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Cyclists say they are in danger in ‘car obsessed’ Liverpool

Liverpool cyclists say they feel unsafe driving the streets of a city that is still “car addicted”.

Liverpool have a very bad record when it comes to cycling accidents.

Between 2014 and 2018, the city recorded the highest number of cyclists killed or seriously injured on its streets.

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It’s not a record to be proud of, and while local and regional authorities have pledged to improve cycling infrastructure as part of the climate emergency plans, those currently on two wheels say that is nowhere near enough is done.

James Maloney is a photographer and cycling activist.

He said, “You are more than four times more likely to die cycling in our town than anywhere like Wigan or Knowsley. That’s a shocking statistic.”

“Liverpool is a city addicted to cars. In 2019, 1.7 billion vehicle kilometers were driven on our roads. “

“Vehicle miles in the city have gone off the charts in the last decade, but capacity hasn’t increased. Since the beginning of the pandemic, trust in public transport has decreased and it has probably increased further – all the more demand for a more environmentally friendly alternative, but then there is no profit to be made from cycling. “

James said he was hit twice in various incidents in 2019 while riding his bike in Liverpool, adding, “There’s nothing more sobering than hearing and feeling your head crack a car windshield, so I will do not cycle on main roads in built roads. Areas – especially at peak times. “

He said the city and its council had “made some effort” to improve cycling infrastructure with programs like Princes Avenue, The Strand and Regent Road – but the system was far too fragmented.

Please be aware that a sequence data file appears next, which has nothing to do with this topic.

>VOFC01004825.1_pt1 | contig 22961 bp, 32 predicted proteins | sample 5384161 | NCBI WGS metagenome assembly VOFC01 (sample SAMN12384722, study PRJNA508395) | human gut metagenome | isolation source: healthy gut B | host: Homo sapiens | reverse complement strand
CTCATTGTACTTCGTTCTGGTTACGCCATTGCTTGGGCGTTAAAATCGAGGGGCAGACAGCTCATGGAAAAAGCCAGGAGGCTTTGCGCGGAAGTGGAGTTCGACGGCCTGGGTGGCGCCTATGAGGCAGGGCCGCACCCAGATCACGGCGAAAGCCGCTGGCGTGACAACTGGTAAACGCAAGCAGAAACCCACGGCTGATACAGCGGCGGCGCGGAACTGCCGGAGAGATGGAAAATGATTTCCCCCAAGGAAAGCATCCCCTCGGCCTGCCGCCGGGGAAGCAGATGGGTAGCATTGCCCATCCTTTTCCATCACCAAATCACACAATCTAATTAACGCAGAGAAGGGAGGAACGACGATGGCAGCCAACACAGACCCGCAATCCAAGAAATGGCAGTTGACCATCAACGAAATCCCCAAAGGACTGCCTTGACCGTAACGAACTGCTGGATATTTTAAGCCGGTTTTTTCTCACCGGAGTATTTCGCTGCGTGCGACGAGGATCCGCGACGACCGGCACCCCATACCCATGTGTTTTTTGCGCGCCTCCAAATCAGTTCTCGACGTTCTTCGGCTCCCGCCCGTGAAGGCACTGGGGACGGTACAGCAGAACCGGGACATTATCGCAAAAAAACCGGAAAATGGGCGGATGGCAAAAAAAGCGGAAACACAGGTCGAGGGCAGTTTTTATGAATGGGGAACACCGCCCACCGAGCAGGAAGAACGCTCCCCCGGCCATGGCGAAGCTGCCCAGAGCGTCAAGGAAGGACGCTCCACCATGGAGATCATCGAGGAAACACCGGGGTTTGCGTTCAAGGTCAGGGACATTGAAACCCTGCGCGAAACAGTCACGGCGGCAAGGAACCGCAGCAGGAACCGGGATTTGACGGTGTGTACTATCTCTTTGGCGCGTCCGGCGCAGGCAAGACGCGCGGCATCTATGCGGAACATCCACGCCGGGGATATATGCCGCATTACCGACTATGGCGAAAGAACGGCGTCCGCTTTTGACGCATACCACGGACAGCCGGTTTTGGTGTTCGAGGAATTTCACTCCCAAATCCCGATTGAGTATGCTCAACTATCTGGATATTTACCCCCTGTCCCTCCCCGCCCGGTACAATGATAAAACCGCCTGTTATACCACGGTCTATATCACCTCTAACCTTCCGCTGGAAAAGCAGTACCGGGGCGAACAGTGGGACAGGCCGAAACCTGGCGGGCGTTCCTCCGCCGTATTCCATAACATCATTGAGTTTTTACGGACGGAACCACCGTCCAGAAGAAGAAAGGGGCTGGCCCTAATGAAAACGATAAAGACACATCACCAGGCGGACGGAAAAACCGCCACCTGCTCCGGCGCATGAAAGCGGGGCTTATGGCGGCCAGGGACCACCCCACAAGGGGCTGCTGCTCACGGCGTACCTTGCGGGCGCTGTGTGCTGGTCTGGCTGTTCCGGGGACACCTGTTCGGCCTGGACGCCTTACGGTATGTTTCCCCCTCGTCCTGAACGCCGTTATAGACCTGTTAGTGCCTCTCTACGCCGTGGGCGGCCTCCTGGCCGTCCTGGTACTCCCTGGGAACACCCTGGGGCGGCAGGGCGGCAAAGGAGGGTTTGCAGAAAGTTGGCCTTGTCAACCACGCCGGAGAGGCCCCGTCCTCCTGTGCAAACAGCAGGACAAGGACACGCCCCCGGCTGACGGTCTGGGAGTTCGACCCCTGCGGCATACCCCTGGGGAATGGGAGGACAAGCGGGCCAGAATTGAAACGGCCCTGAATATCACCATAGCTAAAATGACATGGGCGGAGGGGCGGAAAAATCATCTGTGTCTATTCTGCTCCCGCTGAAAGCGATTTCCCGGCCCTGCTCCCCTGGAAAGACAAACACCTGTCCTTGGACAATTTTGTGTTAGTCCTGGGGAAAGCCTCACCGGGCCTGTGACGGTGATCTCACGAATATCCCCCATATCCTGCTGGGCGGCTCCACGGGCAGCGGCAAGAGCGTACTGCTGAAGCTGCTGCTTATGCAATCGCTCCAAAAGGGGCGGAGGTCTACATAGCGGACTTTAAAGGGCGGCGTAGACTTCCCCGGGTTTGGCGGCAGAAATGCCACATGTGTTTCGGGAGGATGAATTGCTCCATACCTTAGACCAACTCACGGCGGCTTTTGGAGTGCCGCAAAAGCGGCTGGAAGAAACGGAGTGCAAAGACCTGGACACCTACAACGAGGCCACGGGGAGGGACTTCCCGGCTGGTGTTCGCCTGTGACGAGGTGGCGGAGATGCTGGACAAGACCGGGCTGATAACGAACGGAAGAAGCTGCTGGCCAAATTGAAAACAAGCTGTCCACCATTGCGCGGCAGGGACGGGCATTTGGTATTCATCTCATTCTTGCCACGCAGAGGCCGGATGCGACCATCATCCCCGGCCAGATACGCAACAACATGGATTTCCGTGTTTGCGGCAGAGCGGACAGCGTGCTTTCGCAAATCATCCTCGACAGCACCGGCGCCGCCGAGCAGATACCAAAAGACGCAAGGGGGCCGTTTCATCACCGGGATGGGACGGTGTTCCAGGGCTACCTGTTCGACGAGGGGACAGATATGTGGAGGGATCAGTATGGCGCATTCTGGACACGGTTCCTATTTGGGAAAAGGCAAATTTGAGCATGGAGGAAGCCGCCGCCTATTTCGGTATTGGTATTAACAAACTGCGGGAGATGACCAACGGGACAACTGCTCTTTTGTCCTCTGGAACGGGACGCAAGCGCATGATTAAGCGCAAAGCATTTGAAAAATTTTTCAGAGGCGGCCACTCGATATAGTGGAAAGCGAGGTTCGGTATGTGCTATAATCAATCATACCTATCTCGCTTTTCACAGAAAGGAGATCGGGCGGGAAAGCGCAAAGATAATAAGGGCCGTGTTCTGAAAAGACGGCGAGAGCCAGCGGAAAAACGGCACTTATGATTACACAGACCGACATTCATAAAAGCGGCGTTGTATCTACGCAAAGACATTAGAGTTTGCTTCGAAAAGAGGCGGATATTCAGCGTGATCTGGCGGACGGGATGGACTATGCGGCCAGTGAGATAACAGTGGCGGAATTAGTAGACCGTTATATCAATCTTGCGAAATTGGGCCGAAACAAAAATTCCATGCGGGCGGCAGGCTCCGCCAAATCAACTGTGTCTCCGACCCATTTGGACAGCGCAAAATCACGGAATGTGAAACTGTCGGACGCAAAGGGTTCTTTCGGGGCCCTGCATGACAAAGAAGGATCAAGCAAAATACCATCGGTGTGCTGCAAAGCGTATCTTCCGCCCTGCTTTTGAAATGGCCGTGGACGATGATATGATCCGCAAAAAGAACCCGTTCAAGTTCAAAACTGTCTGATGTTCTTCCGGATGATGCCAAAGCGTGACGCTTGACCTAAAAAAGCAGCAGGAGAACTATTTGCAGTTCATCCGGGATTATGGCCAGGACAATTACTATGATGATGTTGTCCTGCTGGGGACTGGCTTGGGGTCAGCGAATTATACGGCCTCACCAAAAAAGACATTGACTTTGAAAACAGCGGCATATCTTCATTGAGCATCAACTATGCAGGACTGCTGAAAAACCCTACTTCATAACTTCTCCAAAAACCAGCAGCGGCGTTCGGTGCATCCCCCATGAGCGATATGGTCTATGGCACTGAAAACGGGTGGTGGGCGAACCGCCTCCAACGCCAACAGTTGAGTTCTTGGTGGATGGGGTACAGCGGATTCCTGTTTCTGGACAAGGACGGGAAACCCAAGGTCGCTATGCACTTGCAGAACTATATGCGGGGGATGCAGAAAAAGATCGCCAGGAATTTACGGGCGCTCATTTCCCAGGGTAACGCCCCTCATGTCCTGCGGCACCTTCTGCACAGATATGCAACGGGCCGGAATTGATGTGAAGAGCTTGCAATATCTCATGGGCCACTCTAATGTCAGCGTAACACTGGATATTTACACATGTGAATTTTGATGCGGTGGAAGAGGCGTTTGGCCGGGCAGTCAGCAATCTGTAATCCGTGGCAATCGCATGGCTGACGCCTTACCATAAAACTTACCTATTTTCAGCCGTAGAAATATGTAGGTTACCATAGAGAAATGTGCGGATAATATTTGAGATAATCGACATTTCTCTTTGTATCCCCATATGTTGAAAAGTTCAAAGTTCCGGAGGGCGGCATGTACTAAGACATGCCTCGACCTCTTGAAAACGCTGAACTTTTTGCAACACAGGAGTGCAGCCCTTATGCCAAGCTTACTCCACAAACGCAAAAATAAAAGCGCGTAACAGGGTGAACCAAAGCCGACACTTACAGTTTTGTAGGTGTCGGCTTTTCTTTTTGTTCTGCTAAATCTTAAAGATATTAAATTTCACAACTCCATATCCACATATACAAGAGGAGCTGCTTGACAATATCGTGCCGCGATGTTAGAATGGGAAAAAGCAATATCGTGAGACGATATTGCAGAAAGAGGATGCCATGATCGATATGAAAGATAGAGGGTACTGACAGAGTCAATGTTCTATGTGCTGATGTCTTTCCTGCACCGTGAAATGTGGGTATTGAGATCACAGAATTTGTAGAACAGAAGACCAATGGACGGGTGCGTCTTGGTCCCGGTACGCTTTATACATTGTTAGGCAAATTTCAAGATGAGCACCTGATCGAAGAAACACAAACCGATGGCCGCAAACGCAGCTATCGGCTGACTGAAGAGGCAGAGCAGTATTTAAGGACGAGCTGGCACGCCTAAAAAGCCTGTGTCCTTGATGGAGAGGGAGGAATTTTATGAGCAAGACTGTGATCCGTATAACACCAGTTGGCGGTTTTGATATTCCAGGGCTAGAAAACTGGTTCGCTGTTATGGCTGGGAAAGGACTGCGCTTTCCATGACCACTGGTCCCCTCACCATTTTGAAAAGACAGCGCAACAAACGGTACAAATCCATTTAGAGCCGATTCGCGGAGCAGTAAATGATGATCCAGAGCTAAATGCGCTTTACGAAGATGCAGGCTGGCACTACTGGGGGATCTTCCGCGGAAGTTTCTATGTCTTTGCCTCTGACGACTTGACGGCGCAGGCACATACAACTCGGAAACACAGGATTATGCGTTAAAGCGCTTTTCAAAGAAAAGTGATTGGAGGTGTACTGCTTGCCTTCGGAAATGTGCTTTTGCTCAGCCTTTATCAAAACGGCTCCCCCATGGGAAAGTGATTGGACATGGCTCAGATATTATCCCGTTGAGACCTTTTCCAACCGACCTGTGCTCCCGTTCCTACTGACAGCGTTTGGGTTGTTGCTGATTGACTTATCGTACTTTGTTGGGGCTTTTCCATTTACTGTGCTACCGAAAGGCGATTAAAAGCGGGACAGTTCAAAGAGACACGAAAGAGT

He added, “Princes Avenue is a good example of this. It looks nice as a common room, but as an active travel corridor it completely ignores any pre-existing security issues. Worse still, the council just painted a little paint “on the adjacent sidewalks where cyclists and pedestrians have no room to pass each other.”

Frustration is growing among cyclists in and around Liverpool about the facilities in the city and what they consider to be the pro-car culture.

That feeling was not helped when the city council removed a lane of the West Derby Road cycling program, one of the pop-up programs launched during the pandemic.

The council insists that this was only done because of the large sinkhole on Prescot Road and that they continue to advocate active travel in the city.

The agency says it is working on a new temporary route that could be implemented in the coming months.

Eike Weissman is a film and television reader at Edge Hill University.

She commutes to work by bike and train and said she found cycling among drivers in Liverpool “very scary”, with some overtaking at close range or disregarding her right of way.

Some cyclists criticize new infrastructures like the bike lanes on Princes Avenue

She said, “I’m starting to worry about how my children, when they are old enough, can come to school when the light was red.”

She said a major cultural change is needed in Liverpool, adding: “The city needs to take an approach that radically devalues ​​cars.